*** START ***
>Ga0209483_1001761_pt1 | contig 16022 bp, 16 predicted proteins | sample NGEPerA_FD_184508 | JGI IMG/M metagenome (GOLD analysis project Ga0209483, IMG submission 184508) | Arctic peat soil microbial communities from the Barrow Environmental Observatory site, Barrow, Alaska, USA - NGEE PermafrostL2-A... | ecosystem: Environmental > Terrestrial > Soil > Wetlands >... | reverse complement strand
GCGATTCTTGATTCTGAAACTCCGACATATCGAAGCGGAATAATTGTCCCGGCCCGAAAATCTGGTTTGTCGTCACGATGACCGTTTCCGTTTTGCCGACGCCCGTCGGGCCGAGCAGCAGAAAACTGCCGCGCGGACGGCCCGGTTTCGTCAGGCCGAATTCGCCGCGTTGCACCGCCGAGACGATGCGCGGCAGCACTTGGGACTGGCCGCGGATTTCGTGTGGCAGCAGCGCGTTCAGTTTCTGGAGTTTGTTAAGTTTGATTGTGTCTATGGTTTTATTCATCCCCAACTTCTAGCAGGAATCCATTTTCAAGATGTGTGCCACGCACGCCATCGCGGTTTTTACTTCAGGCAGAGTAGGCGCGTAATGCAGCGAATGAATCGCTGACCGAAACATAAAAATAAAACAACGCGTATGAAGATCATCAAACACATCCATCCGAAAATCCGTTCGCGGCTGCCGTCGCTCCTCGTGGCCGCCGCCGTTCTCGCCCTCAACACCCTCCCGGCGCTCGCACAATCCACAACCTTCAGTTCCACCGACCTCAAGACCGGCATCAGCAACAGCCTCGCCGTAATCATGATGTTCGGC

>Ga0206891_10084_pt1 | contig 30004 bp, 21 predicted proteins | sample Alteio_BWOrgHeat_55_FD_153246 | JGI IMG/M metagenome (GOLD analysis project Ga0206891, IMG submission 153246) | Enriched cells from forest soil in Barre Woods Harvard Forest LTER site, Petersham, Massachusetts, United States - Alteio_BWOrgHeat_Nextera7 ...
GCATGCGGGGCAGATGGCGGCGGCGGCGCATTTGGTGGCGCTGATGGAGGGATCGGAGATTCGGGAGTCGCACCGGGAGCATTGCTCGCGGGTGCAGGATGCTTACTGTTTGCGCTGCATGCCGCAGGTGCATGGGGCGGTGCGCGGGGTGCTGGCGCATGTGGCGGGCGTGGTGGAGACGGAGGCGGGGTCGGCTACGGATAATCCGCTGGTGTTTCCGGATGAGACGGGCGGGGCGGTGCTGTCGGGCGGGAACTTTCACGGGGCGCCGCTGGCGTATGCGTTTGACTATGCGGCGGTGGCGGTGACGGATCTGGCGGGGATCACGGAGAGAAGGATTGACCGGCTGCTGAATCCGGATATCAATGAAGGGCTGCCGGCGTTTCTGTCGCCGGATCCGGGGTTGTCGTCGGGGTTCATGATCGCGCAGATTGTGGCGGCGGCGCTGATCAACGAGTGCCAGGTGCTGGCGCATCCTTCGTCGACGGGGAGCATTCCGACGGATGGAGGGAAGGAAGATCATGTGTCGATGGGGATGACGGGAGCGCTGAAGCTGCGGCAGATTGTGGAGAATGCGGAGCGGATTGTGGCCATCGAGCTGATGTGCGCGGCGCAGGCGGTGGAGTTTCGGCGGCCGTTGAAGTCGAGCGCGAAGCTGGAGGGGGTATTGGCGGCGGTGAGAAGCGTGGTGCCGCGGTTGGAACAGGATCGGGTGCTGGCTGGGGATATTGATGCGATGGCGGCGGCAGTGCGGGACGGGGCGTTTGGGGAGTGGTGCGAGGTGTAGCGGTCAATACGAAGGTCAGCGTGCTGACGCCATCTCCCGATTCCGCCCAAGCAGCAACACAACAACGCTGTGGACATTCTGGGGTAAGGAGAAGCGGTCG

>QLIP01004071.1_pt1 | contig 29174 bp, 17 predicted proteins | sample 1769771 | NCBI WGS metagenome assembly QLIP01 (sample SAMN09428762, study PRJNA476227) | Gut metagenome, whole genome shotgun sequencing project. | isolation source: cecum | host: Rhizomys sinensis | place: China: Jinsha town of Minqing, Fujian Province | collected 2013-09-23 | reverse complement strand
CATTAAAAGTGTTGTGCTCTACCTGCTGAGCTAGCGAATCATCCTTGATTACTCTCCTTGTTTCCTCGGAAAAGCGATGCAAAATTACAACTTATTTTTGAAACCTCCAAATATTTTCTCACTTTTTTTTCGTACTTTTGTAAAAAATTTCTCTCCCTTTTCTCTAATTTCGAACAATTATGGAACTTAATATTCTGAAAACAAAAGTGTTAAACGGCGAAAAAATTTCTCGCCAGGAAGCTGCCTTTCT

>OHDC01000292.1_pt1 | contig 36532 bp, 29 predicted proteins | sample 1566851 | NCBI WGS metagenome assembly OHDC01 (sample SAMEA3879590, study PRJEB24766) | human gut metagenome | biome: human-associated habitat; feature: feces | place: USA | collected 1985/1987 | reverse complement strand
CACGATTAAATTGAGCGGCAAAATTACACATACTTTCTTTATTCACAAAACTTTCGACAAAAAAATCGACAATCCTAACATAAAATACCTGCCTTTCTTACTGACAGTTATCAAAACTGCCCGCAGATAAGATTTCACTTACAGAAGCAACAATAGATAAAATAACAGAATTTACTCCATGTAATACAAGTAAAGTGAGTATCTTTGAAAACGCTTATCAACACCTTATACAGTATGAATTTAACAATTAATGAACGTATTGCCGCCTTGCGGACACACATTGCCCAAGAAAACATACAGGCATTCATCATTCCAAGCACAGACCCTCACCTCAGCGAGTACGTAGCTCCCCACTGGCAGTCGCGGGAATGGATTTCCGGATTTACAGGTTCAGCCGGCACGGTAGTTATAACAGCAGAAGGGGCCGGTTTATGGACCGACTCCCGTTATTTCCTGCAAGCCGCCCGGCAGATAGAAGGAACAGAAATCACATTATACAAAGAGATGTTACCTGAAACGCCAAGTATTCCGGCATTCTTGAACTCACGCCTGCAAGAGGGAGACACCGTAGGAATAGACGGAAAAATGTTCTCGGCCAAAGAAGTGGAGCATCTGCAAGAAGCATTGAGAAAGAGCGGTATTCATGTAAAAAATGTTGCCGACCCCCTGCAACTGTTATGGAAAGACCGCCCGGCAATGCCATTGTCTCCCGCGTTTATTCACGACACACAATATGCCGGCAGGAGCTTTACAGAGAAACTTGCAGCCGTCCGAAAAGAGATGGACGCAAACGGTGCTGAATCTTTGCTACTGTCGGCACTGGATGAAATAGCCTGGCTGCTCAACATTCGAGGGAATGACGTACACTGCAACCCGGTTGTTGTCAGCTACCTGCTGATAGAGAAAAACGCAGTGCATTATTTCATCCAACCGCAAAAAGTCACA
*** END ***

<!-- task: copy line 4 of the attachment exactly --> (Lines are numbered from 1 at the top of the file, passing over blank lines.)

GCATGCGGGGCAGATGGCGGCGGCGGCGCATTTGGTGGCGCTGATGGAGGGATCGGAGATTCGGGAGTCGCACCGGGAGCATTGCTCGCGGGTGCAGGATGCTTACTGTTTGCGCTGCATGCCGCAGGTGCATGGGGCGGTGCGCGGGGTGCTGGCGCATGTGGCGGGCGTGGTGGAGACGGAGGCGGGGTCGGCTACGGATAATCCGCTGGTGTTTCCGGATGAGACGGGCGGGGCGGTGCTGTCGGGCGGGAACTTTCACGGGGCGCCGCTGGCGTATGCGTTTGACTATGCGGCGGTGGCGGTGACGGATCTGGCGGGGATCACGGAGAGAAGGATTGACCGGCTGCTGAATCCGGATATCAATGAAGGGCTGCCGGCGTTTCTGTCGCCGGATCCGGGGTTGTCGTCGGGGTTCATGATCGCGCAGATTGTGGCGGCGGCGCTGATCAACGAGTGCCAGGTGCTGGCGCATCCTTCGTCGACGGGGAGCATTCCGACGGATGGAGGGAAGGAAGATCATGTGTCGATGGGGATGACGGGAGCGCTGAAGCTGCGGCAGATTGTGGAGAATGCGGAGCGGATTGTGGCCATCGAGCTGATGTGCGCGGCGCAGGCGGTGGAGTTTCGGCGGCCGTTGAAGTCGAGCGCGAAGCTGGAGGGGGTATTGGCGGCGGTGAGAAGCGTGGTGCCGCGGTTGGAACAGGATCGGGTGCTGGCTGGGGATATTGATGCGATGGCGGCGGCAGTGCGGGACGGGGCGTTTGGGGAGTGGTGCGAGGTGTAGCGGTCAATACGAAGGTCAGCGTGCTGACGCCATCTCCCGATTCCGCCCAAGCAGCAACACAACAACGCTGTGGACATTCTGGGGTAAGGAGAAGCGGTCG